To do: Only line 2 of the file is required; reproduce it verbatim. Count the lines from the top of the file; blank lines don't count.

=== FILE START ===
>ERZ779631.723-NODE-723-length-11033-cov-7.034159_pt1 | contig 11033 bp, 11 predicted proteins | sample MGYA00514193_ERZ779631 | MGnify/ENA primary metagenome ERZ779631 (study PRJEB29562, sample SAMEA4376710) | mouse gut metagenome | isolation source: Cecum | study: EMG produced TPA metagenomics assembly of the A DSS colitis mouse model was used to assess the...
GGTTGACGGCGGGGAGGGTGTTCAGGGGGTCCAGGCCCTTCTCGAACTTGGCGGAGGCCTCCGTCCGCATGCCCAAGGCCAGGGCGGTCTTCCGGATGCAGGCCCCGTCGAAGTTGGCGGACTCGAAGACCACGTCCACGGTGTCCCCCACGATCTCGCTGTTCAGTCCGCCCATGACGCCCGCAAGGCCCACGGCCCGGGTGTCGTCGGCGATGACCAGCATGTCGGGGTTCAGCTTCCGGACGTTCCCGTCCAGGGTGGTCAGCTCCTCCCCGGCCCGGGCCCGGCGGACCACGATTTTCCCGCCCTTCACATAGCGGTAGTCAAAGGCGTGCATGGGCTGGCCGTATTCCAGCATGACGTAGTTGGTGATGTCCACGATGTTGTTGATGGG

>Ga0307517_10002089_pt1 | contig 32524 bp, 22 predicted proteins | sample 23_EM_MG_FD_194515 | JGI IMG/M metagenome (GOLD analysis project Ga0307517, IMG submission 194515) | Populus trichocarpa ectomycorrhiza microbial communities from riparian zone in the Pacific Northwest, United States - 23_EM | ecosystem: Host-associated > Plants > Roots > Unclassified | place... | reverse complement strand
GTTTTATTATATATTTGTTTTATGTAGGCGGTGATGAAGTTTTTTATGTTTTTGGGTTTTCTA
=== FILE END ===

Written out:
GGTTGACGGCGGGGAGGGTGTTCAGGGGGTCCAGGCCCTTCTCGAACTTGGCGGAGGCCTCCGTCCGCATGCCCAAGGCCAGGGCGGTCTTCCGGATGCAGGCCCCGTCGAAGTTGGCGGACTCGAAGACCACGTCCACGGTGTCCCCCACGATCTCGCTGTTCAGTCCGCCCATGACGCCCGCAAGGCCCACGGCCCGGGTGTCGTCGGCGATGACCAGCATGTCGGGGTTCAGCTTCCGGACGTTCCCGTCCAGGGTGGTCAGCTCCTCCCCGGCCCGGGCCCGGCGGACCACGATTTTCCCGCCCTTCACATAGCGGTAGTCAAAGGCGTGCATGGGCTGGCCGTATTCCAGCATGACGTAGTTGGTGATGTCCACGATGTTGTTGATGGG